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Neighborhood Housing Services of Toledo, Inc. v. Brown

December 5, 2008

NEIGHBORHOOD HOUSING SERVICES OF TOLEDO, INC. ETC. APPELLEE
v.
SONJA J. BROWN, ET AL. APPELLANT AND LAGRANGE DEVELOPMENT CORPORATION APPELLEE



Trial Court No. CI0200703380.

The opinion of the court was delivered by: Singer, J.

DECISION AND JUDGMENT

{¶1} Appellant appeals a summary judgment issued by the Lucas County Court of Common Pleas in favor of a lender in a foreclosure proceeding. For the reasons that follow, we affirm.

{¶2} On September 16, 2004, appellant, Sonja J. Brown, purchased a home at 52 Rockingham Street in Toledo. To complete her purchase, appellant borrowed $80,000 from appellee, Neighborhood Housing Services of Toledo, Inc. Appellant executed a promissory note in favor of appellee in that amount, agreeing to monthly payments in the amount of $532.24. The note was secured by a mortgage on the property.

{¶3} On May 2, 2007, appellee instituted the present foreclosure action with a complaint in which it alleged that appellant was in default on her payments.*fn1 Appellant filed an answer, admitting default, but suggesting irregularities with the loan. On September 21, 2007, appellant moved to dismiss the complaint.

{¶4} Following the denial of appellant's motion to dismiss the complaint, appellee moved for summary judgment. In support of its motion, appellee submitted the affidavit of its executive director who averred that appellant had failed to make any payments on the note since May 1, 2006. According to the executive director's affidavit, pursuant to the terms of the note, appellant owed $77,049.76 plus interest of seven percent from that date.

{¶5} Appellant did not immediately respond to appellee's motion, but moved to consolidate the foreclosure with a separate civil suit. When the trial court denied appellant's motion, she filed an "objection to [appellee's] motion for summary judgment." In this document, appellant did not deny the documents supporting appellee's motion, but suggested that appellee breached a fiduciary duty that she maintained appellee had to protect her from an "uninhabitable" home. Appellee responded, pointing out that appellant's response included no affidavits or other evidentiary material which would create a question of material fact. Appellee reiterated its position that it was entitled to judgment as a matter of law.

{¶6} Appellant answered appellee's response, but again failed to submit any evidentiary material to rebut appellee's affidavit. On June 6, 2008, the trial court found appellee's motion well-taken and granted summary judgment. An order of sale followed. From these judgments, appellant now brings this appeal. Appellant sets forth the following, which she characterizes as a "statement of errors:"

{¶7} "* * * [R]eferencing back to what constitutes an illegal contract; I cannot default on an illegal contract. Wherefore, this first assignment of error indicates that a default exists on an illegal contract that never should have been entered into in the first place, is moot.

{¶8} "Second assignment of error, Judge Doneghy granted motion for summary judgment stating that I have not established a genuine issue of material fact that entitles judgment with regard to Neighborhood Housing Services (NHS) breach of fiduciary duty (Opinion and Judgment p. 2.) My claims arise under (1) Contract Law: An agreement between two or more parties creating obligations that are enforceable or otherwise recognizable at law. for breach of which the law gives a remedy. Blacks Law Dictionary p.341."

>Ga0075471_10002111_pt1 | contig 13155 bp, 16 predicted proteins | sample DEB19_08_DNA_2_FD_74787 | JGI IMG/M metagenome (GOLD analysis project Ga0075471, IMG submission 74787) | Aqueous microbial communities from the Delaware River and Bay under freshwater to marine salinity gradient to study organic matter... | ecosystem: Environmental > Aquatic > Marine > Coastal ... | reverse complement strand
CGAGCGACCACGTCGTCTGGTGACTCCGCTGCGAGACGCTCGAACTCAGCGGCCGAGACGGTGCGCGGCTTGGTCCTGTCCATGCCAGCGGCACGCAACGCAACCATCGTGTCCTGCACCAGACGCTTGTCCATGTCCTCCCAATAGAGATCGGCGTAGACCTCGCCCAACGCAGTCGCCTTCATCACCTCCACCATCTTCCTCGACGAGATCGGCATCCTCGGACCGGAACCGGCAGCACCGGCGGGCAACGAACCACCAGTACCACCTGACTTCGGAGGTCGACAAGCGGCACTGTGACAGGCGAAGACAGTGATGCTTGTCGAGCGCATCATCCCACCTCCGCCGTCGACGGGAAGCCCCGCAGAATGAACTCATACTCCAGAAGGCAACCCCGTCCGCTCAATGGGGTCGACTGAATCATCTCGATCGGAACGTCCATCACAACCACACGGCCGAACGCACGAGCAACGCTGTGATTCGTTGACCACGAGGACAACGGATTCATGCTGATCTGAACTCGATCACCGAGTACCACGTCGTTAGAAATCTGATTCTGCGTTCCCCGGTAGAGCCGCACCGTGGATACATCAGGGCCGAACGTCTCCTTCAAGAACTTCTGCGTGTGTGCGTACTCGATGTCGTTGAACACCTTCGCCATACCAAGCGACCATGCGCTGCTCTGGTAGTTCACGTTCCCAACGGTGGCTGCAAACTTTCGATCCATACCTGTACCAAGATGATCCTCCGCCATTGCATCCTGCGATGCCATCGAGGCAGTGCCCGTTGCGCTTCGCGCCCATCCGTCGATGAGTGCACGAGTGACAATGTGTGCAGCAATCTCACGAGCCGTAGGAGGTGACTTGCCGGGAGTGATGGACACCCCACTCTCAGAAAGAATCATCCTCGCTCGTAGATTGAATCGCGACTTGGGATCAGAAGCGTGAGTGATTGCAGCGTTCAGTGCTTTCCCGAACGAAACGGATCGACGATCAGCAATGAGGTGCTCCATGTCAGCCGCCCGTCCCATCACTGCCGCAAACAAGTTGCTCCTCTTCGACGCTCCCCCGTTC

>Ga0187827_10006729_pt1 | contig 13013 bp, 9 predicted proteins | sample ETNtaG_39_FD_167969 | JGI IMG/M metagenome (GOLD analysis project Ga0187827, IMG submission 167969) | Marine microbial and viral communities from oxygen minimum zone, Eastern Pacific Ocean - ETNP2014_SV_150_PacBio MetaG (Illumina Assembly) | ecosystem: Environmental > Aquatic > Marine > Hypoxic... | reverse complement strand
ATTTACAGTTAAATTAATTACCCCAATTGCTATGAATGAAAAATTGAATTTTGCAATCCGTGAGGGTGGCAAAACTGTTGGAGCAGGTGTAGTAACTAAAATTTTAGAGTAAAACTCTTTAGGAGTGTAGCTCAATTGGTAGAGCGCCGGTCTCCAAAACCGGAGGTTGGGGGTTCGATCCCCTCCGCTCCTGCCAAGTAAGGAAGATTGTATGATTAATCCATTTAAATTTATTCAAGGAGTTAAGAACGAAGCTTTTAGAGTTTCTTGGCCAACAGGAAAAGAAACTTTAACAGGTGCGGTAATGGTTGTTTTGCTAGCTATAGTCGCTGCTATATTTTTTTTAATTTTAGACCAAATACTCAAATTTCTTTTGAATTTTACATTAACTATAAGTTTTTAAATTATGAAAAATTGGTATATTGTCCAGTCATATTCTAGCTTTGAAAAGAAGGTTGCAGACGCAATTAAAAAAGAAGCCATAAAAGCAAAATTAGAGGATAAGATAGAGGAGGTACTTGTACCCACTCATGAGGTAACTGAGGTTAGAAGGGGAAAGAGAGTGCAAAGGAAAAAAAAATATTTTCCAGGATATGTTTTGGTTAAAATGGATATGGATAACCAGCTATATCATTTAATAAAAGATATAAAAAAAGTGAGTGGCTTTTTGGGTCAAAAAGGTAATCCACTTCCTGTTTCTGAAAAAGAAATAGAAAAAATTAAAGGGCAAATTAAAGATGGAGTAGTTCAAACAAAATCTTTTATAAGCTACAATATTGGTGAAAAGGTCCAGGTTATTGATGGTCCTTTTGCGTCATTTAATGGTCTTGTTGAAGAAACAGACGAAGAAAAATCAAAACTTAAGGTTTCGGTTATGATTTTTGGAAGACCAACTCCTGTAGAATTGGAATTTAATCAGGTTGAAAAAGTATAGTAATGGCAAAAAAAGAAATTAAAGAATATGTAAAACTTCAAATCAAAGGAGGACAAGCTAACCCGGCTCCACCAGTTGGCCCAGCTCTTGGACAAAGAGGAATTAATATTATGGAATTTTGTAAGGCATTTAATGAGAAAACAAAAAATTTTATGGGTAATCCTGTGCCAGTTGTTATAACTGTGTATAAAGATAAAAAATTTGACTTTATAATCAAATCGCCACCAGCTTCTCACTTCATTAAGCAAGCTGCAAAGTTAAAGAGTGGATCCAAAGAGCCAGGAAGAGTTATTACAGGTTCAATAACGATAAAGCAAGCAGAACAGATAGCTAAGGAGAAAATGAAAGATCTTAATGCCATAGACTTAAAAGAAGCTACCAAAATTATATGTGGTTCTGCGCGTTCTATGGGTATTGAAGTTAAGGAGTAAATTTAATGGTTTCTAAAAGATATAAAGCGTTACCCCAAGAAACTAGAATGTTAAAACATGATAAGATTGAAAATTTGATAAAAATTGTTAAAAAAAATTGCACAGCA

{¶9} On review, appellate courts employ the same standard for summary judgment as trial courts. Lorain Natl. Bank v. Saratoga Apts. (1989), 61 Ohio App.3d 127, 129. The motion may be granted only when it is demonstrated:

{¶10} "* * * (1) that there is no genuine issue as to any material fact; (2) that the moving party is entitled to judgment as a matter of law; and (3) that reasonable minds can come to but one conclusion, and that conclusion is adverse to the party against whom the motion for summary judgment is made, who is entitled to have the evidence construed most strongly in his favor." Harless v. Willis Day Warehousing Co. (1978), 54 Ohio St.2d 64, 67, Civ.R. 56(C).

{¶11} When seeking summary judgment, a party must specifically delineate the basis upon which the motion is brought, Mitseff v. Wheeler (1988), 38 Ohio St.3d 112, syllabus, and identify those portions of the record that demonstrate the absence of a genuine issue of material fact. Dresher v. Burt (1996), 75 Ohio St.3d 280, 293. When a properly supported motion for summary judgment is made, an adverse party may not rest on mere allegations or denials in the pleading, but must respond with specific facts showing that there is a genuine issue of material fact. Civ.R. 56(E); Riley v. Montgomery (1984), 11 Ohio St.3d 75, 79. A "material" fact is one which would affect the outcome of the suit under the applicable substantive law. Russell v. Interim Personnel, Inc. (1999), 135 Ohio App.3d 301, 304; Needham v. Provident Bank (1996), 110 Ohio App.3d 817, 826, citing Anderson v. Liberty Lobby, Inc. (1986), 477 U.S. 242, 248.

{ΒΆ12} At the outset, we note that on appeal appellate courts are limited in consideration to the record as ...


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